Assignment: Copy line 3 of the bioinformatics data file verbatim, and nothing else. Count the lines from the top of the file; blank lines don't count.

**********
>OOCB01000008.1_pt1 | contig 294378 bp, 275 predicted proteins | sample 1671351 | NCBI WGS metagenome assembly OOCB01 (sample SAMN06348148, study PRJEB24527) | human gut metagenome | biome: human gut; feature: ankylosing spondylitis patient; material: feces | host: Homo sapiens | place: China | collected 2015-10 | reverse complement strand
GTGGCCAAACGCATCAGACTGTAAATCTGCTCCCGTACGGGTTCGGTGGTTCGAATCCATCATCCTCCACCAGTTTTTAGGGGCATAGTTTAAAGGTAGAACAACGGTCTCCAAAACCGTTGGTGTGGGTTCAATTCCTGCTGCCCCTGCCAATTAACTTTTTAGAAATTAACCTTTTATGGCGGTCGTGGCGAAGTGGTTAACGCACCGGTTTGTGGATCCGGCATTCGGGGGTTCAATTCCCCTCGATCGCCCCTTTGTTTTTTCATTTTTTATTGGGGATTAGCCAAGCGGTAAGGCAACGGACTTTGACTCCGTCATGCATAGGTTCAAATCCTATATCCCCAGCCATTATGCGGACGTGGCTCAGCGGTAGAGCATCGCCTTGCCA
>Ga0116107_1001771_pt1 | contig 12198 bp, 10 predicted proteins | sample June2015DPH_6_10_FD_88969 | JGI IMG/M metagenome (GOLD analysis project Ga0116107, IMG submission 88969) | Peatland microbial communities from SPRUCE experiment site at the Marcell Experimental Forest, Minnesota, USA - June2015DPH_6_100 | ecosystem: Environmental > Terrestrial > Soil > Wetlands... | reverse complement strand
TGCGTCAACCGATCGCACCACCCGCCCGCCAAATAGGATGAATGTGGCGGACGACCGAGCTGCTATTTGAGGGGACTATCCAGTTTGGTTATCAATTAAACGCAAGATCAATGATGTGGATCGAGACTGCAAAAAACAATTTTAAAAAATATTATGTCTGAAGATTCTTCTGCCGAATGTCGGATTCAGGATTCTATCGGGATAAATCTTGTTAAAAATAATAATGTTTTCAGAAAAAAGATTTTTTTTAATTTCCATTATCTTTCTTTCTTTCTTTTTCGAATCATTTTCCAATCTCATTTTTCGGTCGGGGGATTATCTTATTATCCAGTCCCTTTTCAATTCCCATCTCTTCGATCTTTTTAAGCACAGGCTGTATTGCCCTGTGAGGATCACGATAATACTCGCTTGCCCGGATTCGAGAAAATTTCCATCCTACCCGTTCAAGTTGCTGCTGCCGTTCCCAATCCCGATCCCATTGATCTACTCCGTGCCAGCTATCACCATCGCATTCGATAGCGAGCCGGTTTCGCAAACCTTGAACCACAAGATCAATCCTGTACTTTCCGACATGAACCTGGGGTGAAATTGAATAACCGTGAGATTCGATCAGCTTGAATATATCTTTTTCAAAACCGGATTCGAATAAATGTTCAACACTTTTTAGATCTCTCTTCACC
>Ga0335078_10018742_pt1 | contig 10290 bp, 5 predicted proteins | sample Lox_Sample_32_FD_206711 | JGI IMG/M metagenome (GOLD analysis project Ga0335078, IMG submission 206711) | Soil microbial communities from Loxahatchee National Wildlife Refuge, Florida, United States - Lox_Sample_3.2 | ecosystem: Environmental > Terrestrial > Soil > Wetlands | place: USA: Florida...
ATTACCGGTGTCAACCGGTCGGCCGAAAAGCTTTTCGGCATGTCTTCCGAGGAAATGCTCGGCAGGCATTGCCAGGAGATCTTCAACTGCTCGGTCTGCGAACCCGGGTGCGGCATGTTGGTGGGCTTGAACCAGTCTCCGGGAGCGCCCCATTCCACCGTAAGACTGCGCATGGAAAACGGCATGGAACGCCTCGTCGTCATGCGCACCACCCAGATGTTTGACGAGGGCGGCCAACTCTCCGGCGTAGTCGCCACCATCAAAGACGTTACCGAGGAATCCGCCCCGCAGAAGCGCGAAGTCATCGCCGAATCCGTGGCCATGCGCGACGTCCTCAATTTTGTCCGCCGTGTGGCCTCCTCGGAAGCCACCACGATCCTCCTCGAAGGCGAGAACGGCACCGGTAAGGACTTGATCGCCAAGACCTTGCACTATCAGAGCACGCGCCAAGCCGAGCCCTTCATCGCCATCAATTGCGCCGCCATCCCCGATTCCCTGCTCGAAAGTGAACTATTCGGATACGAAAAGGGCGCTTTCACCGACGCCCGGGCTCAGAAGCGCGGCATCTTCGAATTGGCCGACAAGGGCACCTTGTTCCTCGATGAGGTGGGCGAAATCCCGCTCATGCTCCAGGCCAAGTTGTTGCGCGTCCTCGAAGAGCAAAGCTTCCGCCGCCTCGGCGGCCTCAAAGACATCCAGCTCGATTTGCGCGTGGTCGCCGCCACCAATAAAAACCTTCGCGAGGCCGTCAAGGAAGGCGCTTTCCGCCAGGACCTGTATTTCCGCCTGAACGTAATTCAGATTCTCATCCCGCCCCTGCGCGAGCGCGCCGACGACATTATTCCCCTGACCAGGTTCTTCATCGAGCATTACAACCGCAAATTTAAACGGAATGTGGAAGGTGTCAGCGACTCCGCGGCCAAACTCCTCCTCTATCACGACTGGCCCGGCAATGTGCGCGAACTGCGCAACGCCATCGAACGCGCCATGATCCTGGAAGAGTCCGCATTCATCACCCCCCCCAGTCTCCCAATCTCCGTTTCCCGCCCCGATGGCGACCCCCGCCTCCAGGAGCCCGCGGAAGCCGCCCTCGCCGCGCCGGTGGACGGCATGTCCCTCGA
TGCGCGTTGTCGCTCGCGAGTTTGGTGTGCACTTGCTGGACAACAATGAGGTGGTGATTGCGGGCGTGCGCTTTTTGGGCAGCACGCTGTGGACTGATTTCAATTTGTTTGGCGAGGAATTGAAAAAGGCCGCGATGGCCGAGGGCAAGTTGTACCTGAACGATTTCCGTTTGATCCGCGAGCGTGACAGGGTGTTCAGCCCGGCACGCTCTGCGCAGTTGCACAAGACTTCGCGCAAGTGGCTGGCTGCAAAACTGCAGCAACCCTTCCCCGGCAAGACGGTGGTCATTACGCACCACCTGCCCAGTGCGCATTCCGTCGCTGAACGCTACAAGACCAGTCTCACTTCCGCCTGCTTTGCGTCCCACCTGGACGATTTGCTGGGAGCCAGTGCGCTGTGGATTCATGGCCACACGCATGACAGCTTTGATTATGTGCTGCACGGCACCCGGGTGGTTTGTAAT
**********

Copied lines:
>Ga0116107_1001771_pt1 | contig 12198 bp, 10 predicted proteins | sample June2015DPH_6_10_FD_88969 | JGI IMG/M metagenome (GOLD analysis project Ga0116107, IMG submission 88969) | Peatland microbial communities from SPRUCE experiment site at the Marcell Experimental Forest, Minnesota, USA - June2015DPH_6_100 | ecosystem: Environmental > Terrestrial > Soil > Wetlands... | reverse complement strand